Ahead of Friday’s first ministers’ meeting, the attendees are already at each others’ throats. The feds and the provinces can’t even agree on who should be allowed to attend a pre-meeting luncheon on Thursday—Ottawa says just the Prime Minister and premiers with one note taker, while the provinces want each leader to bring in an official. The main dispute though is over the agenda of the meeting. The provinces have a broad set of complaints they want to bring to the table—pipelines, carbon taxes, the GM plant closure and oil prices—but none of those things are spelled out in the agenda. The Trudeau government, meanwhile, wants to make the meeting about issues it views as important: competitiveness, clean energy initiatives and greater economic collaboration. “If the agenda doesn’t change, the premiers will change the agenda during the meeting itself,” Manitoba Premier Brian Pallister said Wednesday. (CTV, Canadian Press)
As far as Raj Grewal and his lawyer are concerned, they’re done explaining the former Liberal MPs millions in gambling debts, how the money was repaid, his name appearing on wiretaps of a money laundering investigation, and his use of his position on a finance committee to urge a higher reporting threshold for financial transactions before they need to be flagged to authorities. In short, everyone can just butt out. “This is now a private personal family matter,” Grewal’s lawyer Joel Etienne said, after clarifying that the money was borrowed from “family and friends” and “repaid back only by family.” (Toronto Star)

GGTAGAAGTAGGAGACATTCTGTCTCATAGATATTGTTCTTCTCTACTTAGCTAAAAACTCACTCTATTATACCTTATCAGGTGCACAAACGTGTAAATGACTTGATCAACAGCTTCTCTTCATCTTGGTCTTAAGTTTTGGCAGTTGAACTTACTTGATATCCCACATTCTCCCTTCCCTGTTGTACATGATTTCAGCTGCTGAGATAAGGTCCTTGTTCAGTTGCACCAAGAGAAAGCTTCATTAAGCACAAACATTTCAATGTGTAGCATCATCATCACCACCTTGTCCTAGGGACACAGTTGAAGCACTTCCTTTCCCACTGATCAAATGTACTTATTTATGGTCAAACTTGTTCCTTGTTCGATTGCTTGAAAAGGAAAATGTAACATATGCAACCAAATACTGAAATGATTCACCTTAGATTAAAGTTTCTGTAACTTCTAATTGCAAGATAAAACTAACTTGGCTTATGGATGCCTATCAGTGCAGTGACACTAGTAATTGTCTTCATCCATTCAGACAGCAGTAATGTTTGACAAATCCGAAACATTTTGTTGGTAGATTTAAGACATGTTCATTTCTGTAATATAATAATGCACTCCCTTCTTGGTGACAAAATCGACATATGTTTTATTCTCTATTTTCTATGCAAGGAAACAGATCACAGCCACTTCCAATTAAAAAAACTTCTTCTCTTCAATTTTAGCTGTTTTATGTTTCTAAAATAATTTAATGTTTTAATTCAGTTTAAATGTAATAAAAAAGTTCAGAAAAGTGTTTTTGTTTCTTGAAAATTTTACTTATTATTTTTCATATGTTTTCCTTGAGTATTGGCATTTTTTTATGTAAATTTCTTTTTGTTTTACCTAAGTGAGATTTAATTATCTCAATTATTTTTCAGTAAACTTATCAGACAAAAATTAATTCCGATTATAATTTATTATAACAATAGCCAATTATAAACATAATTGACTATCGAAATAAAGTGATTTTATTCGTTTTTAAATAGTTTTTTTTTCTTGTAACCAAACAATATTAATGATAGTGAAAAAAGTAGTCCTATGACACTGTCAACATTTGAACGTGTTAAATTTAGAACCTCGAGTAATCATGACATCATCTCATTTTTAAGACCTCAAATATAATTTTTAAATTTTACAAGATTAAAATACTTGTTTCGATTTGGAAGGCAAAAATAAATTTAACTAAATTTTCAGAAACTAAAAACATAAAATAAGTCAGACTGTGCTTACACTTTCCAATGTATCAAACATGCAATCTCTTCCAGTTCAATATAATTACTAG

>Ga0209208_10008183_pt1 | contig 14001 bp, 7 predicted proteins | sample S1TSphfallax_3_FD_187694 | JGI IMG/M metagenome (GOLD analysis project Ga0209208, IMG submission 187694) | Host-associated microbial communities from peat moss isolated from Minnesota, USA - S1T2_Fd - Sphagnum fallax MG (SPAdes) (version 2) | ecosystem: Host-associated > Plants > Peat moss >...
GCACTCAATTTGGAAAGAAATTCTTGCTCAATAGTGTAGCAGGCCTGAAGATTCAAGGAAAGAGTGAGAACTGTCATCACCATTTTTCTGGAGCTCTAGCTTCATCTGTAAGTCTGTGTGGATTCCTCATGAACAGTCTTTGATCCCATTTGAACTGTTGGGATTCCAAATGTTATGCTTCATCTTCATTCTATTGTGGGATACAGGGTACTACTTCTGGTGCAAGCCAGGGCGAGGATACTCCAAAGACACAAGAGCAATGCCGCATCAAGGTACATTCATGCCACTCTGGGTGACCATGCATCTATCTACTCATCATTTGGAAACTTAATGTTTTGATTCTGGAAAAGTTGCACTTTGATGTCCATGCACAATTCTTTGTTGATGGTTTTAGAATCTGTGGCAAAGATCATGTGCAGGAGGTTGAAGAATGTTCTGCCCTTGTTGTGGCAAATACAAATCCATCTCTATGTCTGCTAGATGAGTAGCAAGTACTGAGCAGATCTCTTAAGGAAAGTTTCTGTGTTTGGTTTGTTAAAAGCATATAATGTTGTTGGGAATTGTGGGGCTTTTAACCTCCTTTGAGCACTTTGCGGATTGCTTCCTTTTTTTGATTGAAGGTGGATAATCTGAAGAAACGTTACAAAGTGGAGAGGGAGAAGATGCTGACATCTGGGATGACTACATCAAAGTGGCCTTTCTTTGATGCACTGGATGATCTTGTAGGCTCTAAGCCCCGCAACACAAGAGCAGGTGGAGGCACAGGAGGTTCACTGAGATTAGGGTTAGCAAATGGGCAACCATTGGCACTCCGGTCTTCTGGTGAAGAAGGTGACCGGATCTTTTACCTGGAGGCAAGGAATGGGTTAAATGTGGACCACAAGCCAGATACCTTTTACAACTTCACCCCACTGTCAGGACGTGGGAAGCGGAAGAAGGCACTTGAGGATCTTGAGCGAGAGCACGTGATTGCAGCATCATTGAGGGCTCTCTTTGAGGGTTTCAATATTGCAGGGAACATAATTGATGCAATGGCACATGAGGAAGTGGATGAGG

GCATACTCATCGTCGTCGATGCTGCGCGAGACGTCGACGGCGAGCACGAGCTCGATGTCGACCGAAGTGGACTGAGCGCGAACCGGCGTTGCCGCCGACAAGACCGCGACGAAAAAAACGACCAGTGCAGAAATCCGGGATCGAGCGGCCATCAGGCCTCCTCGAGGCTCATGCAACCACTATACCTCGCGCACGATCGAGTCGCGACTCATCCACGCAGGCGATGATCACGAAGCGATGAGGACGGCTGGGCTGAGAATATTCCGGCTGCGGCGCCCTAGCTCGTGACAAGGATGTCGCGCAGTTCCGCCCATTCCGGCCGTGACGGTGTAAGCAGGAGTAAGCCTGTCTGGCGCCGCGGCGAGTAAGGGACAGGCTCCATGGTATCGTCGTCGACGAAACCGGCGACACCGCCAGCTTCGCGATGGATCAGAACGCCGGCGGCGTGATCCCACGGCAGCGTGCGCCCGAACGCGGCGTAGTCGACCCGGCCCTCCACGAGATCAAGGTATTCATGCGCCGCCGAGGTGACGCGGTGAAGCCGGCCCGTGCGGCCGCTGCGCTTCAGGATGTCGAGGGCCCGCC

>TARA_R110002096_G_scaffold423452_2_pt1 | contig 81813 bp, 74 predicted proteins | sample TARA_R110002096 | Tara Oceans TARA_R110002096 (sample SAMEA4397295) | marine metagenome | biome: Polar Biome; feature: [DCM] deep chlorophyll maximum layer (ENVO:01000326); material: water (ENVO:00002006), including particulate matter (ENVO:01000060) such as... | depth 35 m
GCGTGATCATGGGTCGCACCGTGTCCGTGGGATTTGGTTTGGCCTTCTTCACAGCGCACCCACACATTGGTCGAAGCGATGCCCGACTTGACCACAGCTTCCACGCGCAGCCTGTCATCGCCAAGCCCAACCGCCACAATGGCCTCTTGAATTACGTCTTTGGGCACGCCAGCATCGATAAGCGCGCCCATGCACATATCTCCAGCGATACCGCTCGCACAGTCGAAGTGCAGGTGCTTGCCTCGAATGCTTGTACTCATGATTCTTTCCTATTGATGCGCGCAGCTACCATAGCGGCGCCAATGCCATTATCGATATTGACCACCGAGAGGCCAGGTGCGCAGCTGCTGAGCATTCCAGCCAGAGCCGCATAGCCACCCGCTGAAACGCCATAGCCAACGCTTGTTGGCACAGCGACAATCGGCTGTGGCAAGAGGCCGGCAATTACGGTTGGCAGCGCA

If the Trudeau government gets its way, the David Suzuki Foundation should be granted intervenor status at the upcoming Saskatchewan Court of Appeal fight over his government’s carbon tax, but the Canadian Taxpayers Federation and Jason Kenney’s United Conservative Party should not. (Global News)
At the funeral for former president George H. W. Bush, Brian Mulroney delivered an emotion eulogy. If you missed it, you can see the video at Maclean’s or read the transcript.
President Bush’s decision to go forward with strong environmental legislation, including the Clean Air Act that resulted in the acid rain accord with Canada, is a splendid gift to future generations of Americans and Canadians, to savour in the air they breathe and the water they drink; in the forests they enjoy and the lakes, rivers and streams they cherish.
There’s a word for this: it’s called leadership. Leadership.
And let me tell you that when George Bush was president of the United States of America, every single head of government in the world knew that they were dealing with a gentleman. A genuine leader. One who was distinguished, resolute and brave. (Maclean’s)